Post by Everton News. on Jan 13, 2018 19:57:38 GMT
Spurs 4 - 0 Everton
Tottenham outclass uninspired Everton as Harry Kane reaches new milestone
Home team scorers Heung-Min Son 26 Harry Kane 47 Harry Kane 59 Christian Eriksen 81
Unfortunately for Cenk Tosun, his first taste of English football will be remembered for all the wrong reasons from Everton’s perspective. The Turkish striker certainly did not disgrace himself on his debut and his performance was the only bright spot for Sam Allardyce. Yet there was little that Tosun could do about another hopeless away performance from Everton, who collapsed in the second half, and it was not his fault that he was reduced to playing second fiddle to Harry Kane.
Having ended 2017 as Europe’s most potent striker, Kane shattered yet another statistic here, scoring twice to break Teddy Sheringham’s record of 97 Premier League goals for Tottenham Hotspur. In the process he took his tally against Everton to four this season, helping his team move level with Liverpool in fourth place and combining brilliantly with the waspish Son Heung-min.
The early pattern was predictable. Tottenham have strained to crack stubborn guests on several occasions this season and it did not come as a shock to find that Everton were happy to keep men behind the ball for long spells, allowing their hosts to have the ball in unthreatening areas. Allardyce had instructed his team to maintain a disciplined structure and there was little to concern the visitors during the first 20 minutes, other than the moment when Son skimmed the top of the net with a glancing header from Christian Eriksen’s free-kick.
However Everton’s approach was not limited to keeping Tottenham at arm’s length. Failing to react after selling Romelu Lukaku last summer has been a major factor in their muddled campaign, but the arrival of Tosun from Besiktas has given them fresh hope. Allardyce threw his £25m striker straight in at the deep end, handing him the responsibility of leading the line on his own against one of the division’s stingiest defences, and Everton could certainly take encouragement from their new signing’s first touches in a blue shirt.
Tosun’s speed and movement made him an elusive opponent for Davinson Sánchez and he linked dangerously with Wayne Rooney at times, particularly when he held the ball up to create a shooting opportunity for the former England striker in the 16th minute. Rooney’s strike was rushed, however, and he was also half a yard offside when Tosun found him unmarked with a near-post flick from Gylfi Sigurdsson’s corner midway through the half. Tottenham were relieved to see the flag go up as Rooney’s header flew into the roof of the net and that scare woke them up. Immediately there was a greater intensity to their play, with Kane testing Jordan Pickford’s reflexes with a curling shot from 18 yards, and they took the lead with an impressive goal.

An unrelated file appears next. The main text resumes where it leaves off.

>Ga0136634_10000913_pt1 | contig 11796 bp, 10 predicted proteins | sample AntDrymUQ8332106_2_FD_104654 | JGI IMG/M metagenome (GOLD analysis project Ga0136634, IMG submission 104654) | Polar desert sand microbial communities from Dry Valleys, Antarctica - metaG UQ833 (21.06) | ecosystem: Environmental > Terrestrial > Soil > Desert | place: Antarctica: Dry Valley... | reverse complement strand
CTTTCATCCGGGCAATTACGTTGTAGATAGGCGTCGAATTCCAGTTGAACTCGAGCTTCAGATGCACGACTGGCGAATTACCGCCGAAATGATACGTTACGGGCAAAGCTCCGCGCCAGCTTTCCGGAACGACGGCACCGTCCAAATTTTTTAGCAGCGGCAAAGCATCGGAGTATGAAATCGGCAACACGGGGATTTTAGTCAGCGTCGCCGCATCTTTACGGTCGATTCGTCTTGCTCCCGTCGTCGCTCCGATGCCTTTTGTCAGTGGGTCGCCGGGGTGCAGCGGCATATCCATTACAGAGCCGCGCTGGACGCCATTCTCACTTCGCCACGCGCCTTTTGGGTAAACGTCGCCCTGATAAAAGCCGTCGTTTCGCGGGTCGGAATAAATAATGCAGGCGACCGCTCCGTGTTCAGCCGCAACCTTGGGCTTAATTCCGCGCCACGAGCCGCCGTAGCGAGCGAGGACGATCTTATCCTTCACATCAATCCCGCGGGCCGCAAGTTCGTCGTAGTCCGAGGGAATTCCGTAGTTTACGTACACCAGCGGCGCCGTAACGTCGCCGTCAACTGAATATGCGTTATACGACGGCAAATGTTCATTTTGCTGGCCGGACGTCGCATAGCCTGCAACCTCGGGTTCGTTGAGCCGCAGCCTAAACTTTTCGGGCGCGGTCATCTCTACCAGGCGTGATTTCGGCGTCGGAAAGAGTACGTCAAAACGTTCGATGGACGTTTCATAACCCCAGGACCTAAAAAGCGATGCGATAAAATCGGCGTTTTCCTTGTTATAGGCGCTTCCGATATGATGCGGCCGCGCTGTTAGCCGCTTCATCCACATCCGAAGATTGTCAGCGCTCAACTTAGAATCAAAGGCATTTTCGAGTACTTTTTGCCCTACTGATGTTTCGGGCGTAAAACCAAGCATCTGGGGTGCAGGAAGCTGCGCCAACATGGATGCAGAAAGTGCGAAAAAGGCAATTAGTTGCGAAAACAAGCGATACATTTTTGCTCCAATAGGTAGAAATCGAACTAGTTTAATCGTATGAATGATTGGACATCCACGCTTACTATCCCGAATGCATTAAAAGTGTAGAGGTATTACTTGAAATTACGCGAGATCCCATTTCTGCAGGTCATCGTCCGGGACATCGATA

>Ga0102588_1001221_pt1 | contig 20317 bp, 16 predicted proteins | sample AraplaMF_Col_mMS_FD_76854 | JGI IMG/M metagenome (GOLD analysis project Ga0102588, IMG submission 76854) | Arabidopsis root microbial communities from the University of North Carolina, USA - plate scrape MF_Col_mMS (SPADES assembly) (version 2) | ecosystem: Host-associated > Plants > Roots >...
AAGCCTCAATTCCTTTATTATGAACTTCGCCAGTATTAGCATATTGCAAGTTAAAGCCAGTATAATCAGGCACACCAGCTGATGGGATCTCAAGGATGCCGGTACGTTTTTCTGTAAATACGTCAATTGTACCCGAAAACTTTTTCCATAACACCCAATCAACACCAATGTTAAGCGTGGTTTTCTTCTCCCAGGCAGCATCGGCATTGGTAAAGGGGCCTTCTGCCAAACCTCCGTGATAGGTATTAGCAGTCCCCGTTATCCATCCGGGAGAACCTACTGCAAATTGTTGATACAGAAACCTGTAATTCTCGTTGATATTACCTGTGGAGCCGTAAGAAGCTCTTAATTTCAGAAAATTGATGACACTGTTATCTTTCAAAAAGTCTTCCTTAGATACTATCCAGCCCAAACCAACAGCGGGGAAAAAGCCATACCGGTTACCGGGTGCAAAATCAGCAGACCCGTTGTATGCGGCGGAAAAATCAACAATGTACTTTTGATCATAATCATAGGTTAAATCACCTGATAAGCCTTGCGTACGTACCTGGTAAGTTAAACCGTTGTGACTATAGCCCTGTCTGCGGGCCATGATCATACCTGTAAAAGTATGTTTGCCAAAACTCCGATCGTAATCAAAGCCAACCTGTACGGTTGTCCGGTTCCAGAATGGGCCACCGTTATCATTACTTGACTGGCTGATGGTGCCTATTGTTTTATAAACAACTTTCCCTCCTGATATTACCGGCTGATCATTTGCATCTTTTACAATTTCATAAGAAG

Everton had been open down their left side, with Sigurdsson struggling to track Serge Aurier’s raids from deep, and Eriksen took note of that weakness, finding the buccaneering right-back with a superb crossfield pass. Aurier’s delivery can be patchy, but here he drove a low centre into the middle, enabling Son to creep between two Everton defenders and emulate Jermain Defoe by becoming the second Spurs player to score in five consecutive home Premier League games.
Son’s tap-in steadied Tottenham, though Everton continued to press before the interval. James McCarthy spurned a decent chance after more good work from Tosun and although Ben Davies was keeping Yannick Bolasie quiet, Allardyce had seen enough to believe that his team had a realistic shot of making it an awkward evening for Mauricio Pochettino’s players.
Yet Everton’s hopes of reeling in Tottenham lay in tatters two minutes after the restart. This time Son was the creator, demonstrating his skill and dribbling ability by twirling away from Jonjoe Kenny, rendering the inexperienced right-back an irrelevance as the move unfolded. Mason Holgate was unable to stop Son from fizzing the ball into the middle, where Kane was waiting to guide it past Pickford.
Everton had emerged early for the second half, but how quickly and brutally they were forced to revert to damage limitation. They started to concede possession with alarming regularity in midfield, creating problems for themselves, and Allardyce was giving in to the inevitable when he replaced Tosun with Dominic Calvert-Lewin in the 62nd minute.
Tottenham had already pulled further clear by the time the Turkish forward trudged towards the touchline. Eric Dier advanced down the right, nobody bothered to confront him and Everton’s defence stood still as the midfielder’s low cross reached Kane, who has not made a habit of missing from six yards out.
Rooney’s late booking for an ugly chop on Jan Vertonghen encapsulated Everton’s frustration and Tottenham polished off a handsome win with a stunning fourth goal, Dele Alli’s lovely back-heel teeing up Eriksen to hammer an emphatic shot past Pickford. Class told in the end.